Michael
     
  17. John Pavlik

    John Pavlik Registered User
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    Judging this watch by examples I have with clearer province, I wouuld say that 1700 - 1735 would be correct.. The bow it does appear as a very later replacement.. as does the hand set.. 1 futher questions I have is the outside case.. the fit is by most standards does not indicate a matched set.. . It appears very large for the inner case.. Adding to that is a hallmarked inner and a different hallmark outter.. The discussion of the pillars style will always be open to debate.. while the first of this style may have occured as early as 1640's or so, many makers had a their own preferences and they used what they liked.. In my opinion, Design features, such as pillars, lasted longer and changed slower.. Mechanical features that helped accuracy were implimented faster..
     
  18. CZHACK

    CZHACK Registered User

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    Frank,

    My reference is page 46 and 49 of Pendant and Pocket Watxhes by Bell. I further note that the watch on page 46 of that book is noted to have "early Egyptian pillars" and that it was made by Jeremie Gregory, Royal Exchange, London/Cornhill. G.H. Baillie notes in Watchmakers & Clockmakers of the World that Jeremie Gregory was a "maker of repute" and a master of the Clockmakers Company in 1665 and died in 1685. Proof positive to me that Egyptian pillars date to the mid 1600s. There are other examples of Egyptian pillars on watches with verifiable dates before 1700.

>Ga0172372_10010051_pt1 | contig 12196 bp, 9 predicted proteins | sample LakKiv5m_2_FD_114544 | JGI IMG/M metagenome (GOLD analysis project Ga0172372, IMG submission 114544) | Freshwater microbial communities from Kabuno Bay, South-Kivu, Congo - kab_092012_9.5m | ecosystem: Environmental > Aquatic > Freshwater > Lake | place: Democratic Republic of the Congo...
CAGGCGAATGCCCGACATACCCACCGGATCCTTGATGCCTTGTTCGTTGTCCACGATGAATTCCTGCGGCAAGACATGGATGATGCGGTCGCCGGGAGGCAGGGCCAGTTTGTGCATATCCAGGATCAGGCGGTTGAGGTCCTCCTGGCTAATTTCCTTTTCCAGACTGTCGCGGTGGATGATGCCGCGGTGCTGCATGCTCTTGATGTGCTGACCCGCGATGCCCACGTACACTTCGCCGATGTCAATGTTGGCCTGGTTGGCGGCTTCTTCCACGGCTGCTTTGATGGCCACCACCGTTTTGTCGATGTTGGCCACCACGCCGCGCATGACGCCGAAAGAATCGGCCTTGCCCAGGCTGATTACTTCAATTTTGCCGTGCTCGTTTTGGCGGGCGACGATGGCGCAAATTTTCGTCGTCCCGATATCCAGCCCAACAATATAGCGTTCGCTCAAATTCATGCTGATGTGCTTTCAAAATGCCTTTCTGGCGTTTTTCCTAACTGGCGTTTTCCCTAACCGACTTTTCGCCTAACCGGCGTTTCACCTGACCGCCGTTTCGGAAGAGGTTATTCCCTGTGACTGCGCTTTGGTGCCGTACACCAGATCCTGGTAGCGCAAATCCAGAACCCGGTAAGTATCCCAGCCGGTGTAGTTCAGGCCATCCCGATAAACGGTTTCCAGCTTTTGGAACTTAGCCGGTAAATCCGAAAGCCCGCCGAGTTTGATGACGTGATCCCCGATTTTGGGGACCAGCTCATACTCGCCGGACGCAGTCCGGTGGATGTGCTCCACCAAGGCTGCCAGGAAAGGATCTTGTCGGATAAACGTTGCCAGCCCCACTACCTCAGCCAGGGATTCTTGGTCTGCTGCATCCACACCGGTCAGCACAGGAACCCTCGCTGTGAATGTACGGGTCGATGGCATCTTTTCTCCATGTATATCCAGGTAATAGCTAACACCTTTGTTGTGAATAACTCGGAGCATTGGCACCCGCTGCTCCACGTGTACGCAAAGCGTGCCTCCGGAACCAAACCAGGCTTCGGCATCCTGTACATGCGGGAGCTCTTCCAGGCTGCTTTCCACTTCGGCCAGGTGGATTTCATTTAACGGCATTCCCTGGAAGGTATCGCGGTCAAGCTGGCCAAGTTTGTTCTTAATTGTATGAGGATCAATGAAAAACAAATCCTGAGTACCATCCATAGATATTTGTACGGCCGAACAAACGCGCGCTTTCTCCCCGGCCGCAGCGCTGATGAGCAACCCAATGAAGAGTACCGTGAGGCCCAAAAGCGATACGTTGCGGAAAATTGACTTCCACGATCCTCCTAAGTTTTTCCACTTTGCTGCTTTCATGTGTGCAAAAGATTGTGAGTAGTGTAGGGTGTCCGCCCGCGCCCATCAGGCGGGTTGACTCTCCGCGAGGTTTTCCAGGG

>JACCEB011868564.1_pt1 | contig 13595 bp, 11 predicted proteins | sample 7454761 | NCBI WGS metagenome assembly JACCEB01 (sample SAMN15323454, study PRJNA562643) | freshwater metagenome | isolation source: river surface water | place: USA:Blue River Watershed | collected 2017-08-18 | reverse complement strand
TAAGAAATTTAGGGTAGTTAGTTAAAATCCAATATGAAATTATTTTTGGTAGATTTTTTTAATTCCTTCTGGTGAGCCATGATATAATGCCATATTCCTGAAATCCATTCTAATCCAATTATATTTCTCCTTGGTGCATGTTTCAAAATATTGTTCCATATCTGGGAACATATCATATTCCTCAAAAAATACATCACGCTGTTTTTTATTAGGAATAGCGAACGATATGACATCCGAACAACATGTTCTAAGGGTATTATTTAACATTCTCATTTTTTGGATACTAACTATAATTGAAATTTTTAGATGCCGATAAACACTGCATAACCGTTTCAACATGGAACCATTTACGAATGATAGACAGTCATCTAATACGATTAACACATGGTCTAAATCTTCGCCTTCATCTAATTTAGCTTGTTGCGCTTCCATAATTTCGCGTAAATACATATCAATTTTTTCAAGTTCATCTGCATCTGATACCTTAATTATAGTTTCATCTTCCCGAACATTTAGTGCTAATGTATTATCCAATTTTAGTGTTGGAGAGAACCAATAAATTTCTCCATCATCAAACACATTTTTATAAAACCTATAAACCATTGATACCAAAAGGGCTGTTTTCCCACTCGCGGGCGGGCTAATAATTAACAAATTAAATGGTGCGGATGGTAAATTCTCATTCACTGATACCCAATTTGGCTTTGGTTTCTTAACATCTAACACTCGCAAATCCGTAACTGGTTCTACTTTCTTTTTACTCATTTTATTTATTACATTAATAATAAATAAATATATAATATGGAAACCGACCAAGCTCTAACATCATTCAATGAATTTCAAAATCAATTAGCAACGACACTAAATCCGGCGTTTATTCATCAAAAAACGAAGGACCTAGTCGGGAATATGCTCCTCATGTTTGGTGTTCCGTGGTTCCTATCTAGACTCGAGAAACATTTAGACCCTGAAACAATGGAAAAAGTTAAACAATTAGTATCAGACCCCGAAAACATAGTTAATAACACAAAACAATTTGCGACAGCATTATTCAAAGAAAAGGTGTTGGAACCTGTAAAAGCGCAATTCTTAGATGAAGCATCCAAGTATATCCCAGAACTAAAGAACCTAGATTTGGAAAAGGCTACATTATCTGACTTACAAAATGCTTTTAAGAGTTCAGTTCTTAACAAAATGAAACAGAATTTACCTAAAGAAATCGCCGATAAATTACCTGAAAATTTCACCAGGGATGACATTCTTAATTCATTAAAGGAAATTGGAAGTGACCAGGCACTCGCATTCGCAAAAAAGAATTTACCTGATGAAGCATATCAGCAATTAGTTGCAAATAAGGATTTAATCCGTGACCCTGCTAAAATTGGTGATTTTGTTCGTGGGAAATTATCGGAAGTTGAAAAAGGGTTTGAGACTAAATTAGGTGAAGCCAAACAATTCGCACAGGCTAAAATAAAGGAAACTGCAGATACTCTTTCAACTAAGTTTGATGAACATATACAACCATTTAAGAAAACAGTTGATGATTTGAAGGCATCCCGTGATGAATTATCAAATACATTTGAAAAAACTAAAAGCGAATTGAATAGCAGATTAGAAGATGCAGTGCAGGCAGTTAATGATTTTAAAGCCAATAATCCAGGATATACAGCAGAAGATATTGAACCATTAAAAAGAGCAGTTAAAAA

John/Others,

    Any idea when minute hands became common as I assume there was a period of transition (as for pocket to wrist watches)?

    Mike
     
  19. Frank Menez

    Frank Menez Registered User
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    The Country Life Book of Watches by T.P. Camerer Cuss

    Page 21-23

    The earliest decorated pillars were spiral in form. They were followed
    by round or turned columnar baluster types and rectangular , tapering
    Egyptian form. Soon after 1660 the tulip-shaped pillar was increasingly
    used.

    Page 44

    The tulip-form pillar was the most popular type before 1675, and it
    continued after that date , although it increasingly gave place to the
    Egyptian form as the century closed, when in addition , floral and
    other decorative forms appear together with the round baluster.
    The French continued to favour the tapering Egyptian

    PS There appears to be different opinions on pillars dates by some of
    the experts.



     
  20. John Pavlik